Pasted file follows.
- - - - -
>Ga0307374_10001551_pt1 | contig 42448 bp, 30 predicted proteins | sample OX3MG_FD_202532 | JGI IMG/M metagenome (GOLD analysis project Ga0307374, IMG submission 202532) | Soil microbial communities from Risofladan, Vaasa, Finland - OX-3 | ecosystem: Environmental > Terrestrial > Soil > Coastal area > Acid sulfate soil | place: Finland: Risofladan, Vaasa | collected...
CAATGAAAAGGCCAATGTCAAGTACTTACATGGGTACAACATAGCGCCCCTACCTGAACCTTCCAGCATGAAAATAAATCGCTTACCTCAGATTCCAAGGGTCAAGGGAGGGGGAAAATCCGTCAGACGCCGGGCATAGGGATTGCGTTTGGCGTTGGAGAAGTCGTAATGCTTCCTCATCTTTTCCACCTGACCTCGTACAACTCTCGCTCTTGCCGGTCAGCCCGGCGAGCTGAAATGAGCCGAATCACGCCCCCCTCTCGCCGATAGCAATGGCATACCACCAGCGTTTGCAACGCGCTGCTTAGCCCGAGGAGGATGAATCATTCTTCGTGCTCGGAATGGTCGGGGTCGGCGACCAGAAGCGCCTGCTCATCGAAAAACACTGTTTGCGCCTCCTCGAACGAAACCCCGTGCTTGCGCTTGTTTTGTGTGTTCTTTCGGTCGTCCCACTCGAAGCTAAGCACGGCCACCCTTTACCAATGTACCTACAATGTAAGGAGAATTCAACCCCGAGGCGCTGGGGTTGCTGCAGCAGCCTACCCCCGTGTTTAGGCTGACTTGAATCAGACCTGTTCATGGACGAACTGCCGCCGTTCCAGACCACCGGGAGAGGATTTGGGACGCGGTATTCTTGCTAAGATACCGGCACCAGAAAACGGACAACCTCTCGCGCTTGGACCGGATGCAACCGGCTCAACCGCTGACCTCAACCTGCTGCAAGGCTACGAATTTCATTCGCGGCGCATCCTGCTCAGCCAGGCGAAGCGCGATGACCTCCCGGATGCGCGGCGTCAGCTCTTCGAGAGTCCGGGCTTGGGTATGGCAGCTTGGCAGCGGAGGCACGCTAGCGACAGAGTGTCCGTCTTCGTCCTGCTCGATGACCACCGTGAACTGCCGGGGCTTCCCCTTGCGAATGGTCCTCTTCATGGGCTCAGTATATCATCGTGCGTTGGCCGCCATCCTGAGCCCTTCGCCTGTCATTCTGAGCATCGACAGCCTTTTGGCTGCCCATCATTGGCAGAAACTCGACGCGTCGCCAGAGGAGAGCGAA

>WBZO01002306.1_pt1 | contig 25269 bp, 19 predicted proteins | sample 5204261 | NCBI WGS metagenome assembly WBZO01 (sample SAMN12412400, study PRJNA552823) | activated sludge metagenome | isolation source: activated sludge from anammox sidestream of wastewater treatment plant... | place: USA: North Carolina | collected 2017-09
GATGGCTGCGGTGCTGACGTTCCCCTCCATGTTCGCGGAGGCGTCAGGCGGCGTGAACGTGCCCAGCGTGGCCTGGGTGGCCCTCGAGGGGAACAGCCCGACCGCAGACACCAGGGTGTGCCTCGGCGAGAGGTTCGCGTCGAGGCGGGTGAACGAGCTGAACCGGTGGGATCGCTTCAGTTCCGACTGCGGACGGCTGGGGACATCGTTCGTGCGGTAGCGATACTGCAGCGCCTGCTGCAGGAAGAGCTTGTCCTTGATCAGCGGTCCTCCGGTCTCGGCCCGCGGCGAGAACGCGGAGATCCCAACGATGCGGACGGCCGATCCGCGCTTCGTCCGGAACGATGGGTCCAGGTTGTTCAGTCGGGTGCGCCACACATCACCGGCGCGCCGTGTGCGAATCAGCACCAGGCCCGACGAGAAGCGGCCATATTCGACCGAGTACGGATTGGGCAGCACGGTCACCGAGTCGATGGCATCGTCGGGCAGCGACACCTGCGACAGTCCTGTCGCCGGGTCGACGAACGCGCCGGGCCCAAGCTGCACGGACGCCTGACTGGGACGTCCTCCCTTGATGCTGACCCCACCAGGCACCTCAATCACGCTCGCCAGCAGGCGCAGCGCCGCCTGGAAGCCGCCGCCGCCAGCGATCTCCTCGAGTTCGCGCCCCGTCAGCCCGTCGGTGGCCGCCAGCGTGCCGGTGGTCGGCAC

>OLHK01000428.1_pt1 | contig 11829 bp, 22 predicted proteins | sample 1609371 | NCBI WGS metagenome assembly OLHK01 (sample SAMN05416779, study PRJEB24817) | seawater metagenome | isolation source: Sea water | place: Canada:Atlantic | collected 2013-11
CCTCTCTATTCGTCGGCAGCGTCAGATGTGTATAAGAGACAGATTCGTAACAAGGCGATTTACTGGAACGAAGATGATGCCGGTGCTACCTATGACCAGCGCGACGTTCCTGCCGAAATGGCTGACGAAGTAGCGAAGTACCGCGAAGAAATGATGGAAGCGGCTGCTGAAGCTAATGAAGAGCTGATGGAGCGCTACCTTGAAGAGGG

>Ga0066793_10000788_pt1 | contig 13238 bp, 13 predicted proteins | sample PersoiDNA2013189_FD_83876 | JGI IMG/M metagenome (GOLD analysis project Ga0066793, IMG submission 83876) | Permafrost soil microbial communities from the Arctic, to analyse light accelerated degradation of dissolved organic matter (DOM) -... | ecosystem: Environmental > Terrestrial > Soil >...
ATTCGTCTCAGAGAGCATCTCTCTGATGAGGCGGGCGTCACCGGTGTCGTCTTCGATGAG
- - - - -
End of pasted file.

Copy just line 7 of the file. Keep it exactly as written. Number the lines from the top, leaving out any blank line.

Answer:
>Ga0066793_10000788_pt1 | contig 13238 bp, 13 predicted proteins | sample PersoiDNA2013189_FD_83876 | JGI IMG/M metagenome (GOLD analysis project Ga0066793, IMG submission 83876) | Permafrost soil microbial communities from the Arctic, to analyse light accelerated degradation of dissolved organic matter (DOM) -... | ecosystem: Environmental > Terrestrial > Soil >...